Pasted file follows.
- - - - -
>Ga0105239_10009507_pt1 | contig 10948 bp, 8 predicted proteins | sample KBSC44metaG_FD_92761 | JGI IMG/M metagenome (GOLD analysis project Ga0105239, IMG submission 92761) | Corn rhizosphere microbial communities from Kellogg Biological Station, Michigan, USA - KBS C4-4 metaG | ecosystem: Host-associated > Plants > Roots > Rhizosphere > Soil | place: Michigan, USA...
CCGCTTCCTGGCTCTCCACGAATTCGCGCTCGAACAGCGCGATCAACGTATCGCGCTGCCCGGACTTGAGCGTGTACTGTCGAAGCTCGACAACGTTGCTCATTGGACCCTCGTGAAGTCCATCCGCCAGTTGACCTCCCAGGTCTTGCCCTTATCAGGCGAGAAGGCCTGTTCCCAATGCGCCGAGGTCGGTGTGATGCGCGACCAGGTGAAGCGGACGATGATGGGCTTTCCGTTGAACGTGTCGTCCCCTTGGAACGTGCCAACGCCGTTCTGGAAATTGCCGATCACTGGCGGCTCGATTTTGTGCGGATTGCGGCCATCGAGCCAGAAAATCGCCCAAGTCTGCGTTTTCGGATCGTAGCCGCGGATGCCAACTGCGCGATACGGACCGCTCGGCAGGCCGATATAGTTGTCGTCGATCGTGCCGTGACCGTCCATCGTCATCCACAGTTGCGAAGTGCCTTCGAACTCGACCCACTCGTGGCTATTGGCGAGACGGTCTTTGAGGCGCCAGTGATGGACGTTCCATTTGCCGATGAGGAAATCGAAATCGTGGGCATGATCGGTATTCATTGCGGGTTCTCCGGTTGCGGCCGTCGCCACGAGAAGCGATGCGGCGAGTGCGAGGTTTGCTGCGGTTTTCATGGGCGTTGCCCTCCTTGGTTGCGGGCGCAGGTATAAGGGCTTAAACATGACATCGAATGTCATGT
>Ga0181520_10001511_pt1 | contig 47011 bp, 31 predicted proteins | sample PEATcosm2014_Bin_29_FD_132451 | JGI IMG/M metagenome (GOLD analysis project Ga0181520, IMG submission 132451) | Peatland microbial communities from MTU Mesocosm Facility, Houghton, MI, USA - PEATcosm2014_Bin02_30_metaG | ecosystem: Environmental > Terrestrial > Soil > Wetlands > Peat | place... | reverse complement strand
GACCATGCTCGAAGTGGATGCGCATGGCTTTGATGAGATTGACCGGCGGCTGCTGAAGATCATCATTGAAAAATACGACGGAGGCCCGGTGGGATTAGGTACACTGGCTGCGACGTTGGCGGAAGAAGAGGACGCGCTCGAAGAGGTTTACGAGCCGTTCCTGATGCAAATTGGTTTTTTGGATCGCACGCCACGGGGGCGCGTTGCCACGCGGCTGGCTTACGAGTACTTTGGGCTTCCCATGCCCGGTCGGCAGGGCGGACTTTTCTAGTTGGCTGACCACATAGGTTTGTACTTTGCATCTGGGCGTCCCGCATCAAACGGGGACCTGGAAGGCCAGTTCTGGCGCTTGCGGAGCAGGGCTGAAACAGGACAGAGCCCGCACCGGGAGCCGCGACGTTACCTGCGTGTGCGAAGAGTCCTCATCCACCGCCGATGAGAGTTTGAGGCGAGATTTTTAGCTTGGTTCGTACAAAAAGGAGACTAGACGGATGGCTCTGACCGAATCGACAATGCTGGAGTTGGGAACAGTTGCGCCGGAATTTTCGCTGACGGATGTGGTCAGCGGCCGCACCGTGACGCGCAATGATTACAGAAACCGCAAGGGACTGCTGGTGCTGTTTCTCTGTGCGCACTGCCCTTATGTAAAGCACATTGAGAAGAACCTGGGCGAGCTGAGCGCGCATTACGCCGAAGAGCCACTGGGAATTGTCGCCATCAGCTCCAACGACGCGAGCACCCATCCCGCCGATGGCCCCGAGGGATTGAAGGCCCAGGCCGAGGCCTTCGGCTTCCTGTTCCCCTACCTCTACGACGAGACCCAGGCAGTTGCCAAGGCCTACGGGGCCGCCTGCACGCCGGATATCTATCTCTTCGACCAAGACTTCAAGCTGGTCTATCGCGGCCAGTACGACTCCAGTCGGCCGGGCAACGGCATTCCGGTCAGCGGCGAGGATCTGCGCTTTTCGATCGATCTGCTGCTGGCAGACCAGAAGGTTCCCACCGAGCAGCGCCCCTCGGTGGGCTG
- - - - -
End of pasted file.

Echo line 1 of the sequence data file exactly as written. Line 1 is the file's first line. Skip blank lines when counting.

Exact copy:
>Ga0105239_10009507_pt1 | contig 10948 bp, 8 predicted proteins | sample KBSC44metaG_FD_92761 | JGI IMG/M metagenome (GOLD analysis project Ga0105239, IMG submission 92761) | Corn rhizosphere microbial communities from Kellogg Biological Station, Michigan, USA - KBS C4-4 metaG | ecosystem: Host-associated > Plants > Roots > Rhizosphere > Soil | place: Michigan, USA...